Yesterday the market hit the “air pocket” we have been looking for and the SPY closed below the 100-day moving average. I told you that a new low after a couple hours of trading would be bearish. Bullish speculators are nervous and another wave of selling will flush them out of positions. We are a week away from the debt ceiling and the tone in DC will remain antagonistic.
Janet Yellen will become our next Fed Chairman. That was priced into the market and the early rally quickly faded. The market will probe for support.
This afternoon the Fed minutes will be released. If the taper was postponed because of the debt ceiling, the market will have a negative reaction. This would signify that tapering will begin as soon as the debt limit is raised. On the other hand, if the Fed plans to wait until 2014, that would be bullish. This seems more likely since the FOMC might want the new Chairman to initiate this action.
If the market has a nice dip today, buy ahead of the FOMC minutes. Once the news is out, maintain a tight stop. If we have a nice bounce, take profits near the close. If the SPY closes above $166, hang on a small part of the position overnight. This is still a day trading environment.
The earnings overnight were mixed. Alcoa was good and Yum and Costco were not. Pre-earnings warnings are mounting and 90 of the S&P 500 companies have lowered guidance. Banks will start posting results on Friday and estimates have been lowered. Trading volumes are down, legal expenses are up and mortgage refi’s have declined.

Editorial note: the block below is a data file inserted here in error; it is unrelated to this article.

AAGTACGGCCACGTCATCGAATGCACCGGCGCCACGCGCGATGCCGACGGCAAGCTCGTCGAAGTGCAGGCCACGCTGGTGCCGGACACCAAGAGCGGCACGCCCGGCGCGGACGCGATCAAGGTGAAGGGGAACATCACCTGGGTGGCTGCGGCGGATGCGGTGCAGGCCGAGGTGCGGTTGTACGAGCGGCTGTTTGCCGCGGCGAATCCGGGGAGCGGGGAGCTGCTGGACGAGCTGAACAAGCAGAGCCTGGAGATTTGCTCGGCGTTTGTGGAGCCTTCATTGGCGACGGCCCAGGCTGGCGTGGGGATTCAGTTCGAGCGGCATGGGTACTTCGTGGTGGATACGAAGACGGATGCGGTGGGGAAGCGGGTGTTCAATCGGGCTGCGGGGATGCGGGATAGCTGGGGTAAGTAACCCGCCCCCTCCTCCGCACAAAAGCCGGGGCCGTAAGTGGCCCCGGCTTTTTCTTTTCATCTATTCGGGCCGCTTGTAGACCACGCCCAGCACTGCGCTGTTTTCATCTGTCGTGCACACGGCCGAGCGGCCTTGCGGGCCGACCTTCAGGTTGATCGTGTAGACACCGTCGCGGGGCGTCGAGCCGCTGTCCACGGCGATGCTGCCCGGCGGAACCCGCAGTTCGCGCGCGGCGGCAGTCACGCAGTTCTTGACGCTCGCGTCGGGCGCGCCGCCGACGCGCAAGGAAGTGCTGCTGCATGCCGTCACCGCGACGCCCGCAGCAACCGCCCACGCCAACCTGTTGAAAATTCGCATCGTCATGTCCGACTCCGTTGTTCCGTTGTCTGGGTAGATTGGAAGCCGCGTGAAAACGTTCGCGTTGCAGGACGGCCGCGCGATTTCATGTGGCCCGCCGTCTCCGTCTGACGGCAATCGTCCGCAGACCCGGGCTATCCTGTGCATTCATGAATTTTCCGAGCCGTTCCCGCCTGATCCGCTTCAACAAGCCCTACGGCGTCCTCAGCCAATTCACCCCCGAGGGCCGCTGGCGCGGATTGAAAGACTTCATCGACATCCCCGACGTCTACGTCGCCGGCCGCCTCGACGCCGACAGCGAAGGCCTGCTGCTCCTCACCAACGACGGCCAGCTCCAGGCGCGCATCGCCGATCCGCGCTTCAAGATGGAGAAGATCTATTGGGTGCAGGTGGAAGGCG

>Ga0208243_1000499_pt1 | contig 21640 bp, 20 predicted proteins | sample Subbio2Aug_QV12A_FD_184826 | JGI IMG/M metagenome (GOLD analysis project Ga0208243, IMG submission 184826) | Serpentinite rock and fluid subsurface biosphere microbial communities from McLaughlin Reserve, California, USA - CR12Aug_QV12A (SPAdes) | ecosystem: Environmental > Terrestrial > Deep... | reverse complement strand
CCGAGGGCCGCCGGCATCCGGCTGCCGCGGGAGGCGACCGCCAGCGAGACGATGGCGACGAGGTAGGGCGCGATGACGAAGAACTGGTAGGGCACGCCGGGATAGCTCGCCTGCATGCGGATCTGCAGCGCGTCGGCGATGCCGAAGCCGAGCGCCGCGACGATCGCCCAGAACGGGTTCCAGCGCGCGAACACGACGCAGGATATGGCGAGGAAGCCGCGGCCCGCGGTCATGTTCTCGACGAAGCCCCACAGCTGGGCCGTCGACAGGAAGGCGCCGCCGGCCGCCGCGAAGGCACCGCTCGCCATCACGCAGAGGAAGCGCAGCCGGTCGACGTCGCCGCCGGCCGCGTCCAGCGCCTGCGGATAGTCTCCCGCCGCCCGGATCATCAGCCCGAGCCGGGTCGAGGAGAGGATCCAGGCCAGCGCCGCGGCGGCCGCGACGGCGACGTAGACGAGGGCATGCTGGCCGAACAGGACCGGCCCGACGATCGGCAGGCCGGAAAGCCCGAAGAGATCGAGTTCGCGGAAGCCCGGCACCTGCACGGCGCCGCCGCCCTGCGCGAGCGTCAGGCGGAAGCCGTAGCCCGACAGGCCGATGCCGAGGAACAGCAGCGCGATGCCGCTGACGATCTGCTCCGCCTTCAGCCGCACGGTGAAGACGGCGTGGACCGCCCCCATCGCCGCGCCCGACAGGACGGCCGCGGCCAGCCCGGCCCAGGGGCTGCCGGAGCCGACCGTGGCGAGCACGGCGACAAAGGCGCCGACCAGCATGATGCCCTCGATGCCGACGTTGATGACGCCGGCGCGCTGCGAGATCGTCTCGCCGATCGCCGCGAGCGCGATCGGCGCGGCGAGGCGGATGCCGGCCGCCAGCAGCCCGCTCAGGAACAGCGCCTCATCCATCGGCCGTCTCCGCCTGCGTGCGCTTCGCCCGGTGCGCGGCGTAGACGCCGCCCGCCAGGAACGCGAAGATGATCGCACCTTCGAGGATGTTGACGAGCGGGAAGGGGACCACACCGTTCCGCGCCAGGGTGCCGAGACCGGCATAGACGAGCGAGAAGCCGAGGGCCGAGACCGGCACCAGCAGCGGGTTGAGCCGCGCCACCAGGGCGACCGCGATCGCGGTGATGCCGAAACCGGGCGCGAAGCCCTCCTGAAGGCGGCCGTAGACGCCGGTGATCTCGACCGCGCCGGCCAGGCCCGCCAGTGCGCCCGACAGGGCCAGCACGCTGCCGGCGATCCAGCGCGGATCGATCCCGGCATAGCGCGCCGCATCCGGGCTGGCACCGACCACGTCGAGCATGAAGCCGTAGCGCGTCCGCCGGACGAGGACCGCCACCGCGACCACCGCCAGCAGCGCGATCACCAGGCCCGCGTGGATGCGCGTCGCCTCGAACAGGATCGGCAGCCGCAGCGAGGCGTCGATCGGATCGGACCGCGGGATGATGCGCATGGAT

The best case scenario would be a one-year debt ceiling extension with some concessions by Democrats (Keystone pipeline, tax holiday for repatriation, repeal of the medical device tax or minor entitlement reform). Both parties can save face and the economy can continue its fragile recovery. This outcome would result in a massive year-end rally.
The worst-case scenario would be a temporary extension. This will give politicians more time to argue and business investment/hiring will decline amidst uncertainty. We saw this play out in 2011. The market will stage a small relief rally back to the highs of the year and it will stall.
This nasty battle would normally put our credit rating at risk, but it won’t be lowered by domestic agencies for one reason. Standard & Poor’s took a tremendous amount of heat from the government when they did so in 2011. Borrowing costs escalated and politicians were angry.
DC has been on a witch hunt and they are reviewing the role of credit agencies. Standard & Poor’s wants the wounds from the financial crisis of 2009 to heal. If it pushes the envelope it could be subjected to new regulations. You won’t hear anyone talking about this, but this potential threat will impact their decision-making.
We still need to see a capitulation low. Stocks need to stage a huge intraday decline and they need to quickly recover from those lows. Once we see that price action, we can start buying November calls. The debt ceiling might not be extended at that point and we don’t want to fire all of our bullets. It will simply be a sign that Asset Managers are eager to buy at that level.
Once we have visited those depths, politicians will forge an agreement. We will also hear rumors before a deal is signed and any closed door meeting will spark a mini rally.
This is a good entry level, but we have to be patient. Wait for that capitulation low before you buy Nov calls.
Day traders take a long position before the FOMC minutes and follow the instructions above.